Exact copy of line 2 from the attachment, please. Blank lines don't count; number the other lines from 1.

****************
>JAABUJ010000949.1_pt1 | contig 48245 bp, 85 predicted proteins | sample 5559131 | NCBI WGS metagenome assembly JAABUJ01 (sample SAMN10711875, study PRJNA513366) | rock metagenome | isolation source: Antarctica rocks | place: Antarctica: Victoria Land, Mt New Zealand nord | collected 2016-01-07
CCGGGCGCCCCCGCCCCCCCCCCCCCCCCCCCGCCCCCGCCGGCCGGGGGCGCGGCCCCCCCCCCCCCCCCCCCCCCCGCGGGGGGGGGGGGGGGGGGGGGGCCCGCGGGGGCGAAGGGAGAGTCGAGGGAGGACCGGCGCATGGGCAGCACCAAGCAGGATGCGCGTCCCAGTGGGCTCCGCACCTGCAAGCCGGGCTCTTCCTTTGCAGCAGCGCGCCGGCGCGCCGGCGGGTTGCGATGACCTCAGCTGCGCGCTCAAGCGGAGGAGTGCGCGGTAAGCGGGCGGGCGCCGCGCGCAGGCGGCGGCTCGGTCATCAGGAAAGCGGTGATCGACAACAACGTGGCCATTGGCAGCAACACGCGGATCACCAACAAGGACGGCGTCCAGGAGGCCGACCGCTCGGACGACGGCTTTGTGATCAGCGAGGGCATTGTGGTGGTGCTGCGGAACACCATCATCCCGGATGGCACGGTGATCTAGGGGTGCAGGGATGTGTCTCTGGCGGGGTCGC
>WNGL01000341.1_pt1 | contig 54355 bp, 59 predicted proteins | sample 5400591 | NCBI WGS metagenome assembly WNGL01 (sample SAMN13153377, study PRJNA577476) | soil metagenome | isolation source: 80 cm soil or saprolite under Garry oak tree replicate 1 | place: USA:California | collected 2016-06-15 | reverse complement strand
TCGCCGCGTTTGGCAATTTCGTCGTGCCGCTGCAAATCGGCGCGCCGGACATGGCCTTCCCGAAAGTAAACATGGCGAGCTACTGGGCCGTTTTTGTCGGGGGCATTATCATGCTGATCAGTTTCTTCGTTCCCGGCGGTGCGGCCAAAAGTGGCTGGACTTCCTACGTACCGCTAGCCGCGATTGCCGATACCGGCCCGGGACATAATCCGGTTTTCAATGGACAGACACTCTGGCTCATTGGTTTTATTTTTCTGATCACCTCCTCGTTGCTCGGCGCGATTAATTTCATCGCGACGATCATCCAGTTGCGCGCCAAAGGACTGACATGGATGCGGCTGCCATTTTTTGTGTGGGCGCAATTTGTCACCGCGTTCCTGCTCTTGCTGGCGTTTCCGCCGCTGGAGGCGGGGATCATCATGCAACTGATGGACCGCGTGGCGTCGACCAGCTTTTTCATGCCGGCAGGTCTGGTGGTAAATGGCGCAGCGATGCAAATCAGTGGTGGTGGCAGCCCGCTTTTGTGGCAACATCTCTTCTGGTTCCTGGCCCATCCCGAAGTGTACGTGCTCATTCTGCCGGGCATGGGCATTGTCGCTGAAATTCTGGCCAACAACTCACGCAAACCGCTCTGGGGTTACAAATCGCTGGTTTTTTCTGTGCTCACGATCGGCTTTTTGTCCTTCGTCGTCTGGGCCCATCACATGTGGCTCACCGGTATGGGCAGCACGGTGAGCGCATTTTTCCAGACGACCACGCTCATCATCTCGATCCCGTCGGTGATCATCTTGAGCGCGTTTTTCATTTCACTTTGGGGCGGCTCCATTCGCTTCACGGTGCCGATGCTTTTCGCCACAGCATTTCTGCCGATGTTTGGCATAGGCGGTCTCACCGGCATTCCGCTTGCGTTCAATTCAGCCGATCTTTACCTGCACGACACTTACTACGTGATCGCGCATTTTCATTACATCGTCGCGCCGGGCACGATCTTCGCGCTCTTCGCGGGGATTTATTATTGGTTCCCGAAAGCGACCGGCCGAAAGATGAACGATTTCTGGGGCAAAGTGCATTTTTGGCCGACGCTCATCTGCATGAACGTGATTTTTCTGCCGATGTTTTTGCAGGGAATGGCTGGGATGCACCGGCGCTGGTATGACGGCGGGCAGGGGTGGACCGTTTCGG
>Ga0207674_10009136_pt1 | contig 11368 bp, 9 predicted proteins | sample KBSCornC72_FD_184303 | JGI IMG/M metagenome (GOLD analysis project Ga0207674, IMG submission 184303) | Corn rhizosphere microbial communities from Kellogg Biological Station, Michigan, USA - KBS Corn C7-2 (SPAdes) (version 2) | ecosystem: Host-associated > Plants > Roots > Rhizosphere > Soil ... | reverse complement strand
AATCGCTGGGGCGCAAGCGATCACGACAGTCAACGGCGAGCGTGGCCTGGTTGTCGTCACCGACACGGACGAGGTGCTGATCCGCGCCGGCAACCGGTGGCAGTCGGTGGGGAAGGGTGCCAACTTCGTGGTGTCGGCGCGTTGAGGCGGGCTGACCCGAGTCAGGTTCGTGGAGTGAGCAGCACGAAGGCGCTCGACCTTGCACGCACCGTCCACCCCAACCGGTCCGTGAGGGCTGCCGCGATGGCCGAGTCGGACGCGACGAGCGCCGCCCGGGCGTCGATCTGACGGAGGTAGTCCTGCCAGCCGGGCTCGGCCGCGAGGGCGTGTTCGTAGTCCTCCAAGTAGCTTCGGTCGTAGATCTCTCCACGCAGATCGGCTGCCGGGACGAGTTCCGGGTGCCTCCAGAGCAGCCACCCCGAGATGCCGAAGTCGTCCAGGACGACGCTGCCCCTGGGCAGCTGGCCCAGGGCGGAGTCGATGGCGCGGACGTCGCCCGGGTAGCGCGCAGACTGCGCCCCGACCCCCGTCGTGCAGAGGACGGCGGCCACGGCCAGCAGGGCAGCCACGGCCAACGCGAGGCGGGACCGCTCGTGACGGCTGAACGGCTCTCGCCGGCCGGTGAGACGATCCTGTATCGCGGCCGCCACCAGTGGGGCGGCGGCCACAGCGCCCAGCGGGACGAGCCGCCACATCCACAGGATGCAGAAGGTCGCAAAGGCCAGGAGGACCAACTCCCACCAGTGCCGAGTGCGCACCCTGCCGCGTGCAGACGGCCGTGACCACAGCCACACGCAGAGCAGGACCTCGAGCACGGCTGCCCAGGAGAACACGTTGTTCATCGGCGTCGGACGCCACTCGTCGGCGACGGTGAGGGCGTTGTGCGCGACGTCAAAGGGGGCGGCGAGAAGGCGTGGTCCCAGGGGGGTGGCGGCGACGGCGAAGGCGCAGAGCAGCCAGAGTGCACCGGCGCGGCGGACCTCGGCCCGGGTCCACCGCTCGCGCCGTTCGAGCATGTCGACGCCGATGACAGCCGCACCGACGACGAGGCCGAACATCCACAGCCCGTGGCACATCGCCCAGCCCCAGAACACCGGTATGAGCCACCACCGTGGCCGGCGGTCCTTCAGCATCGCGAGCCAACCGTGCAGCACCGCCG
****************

CCGGGCGCCCCCGCCCCCCCCCCCCCCCCCCCGCCCCCGCCGGCCGGGGGCGCGGCCCCCCCCCCCCCCCCCCCCCCCGCGGGGGGGGGGGGGGGGGGGGGGCCCGCGGGGGCGAAGGGAGAGTCGAGGGAGGACCGGCGCATGGGCAGCACCAAGCAGGATGCGCGTCCCAGTGGGCTCCGCACCTGCAAGCCGGGCTCTTCCTTTGCAGCAGCGCGCCGGCGCGCCGGCGGGTTGCGATGACCTCAGCTGCGCGCTCAAGCGGAGGAGTGCGCGGTAAGCGGGCGGGCGCCGCGCGCAGGCGGCGGCTCGGTCATCAGGAAAGCGGTGATCGACAACAACGTGGCCATTGGCAGCAACACGCGGATCACCAACAAGGACGGCGTCCAGGAGGCCGACCGCTCGGACGACGGCTTTGTGATCAGCGAGGGCATTGTGGTGGTGCTGCGGAACACCATCATCCCGGATGGCACGGTGATCTAGGGGTGCAGGGATGTGTCTCTGGCGGGGTCGC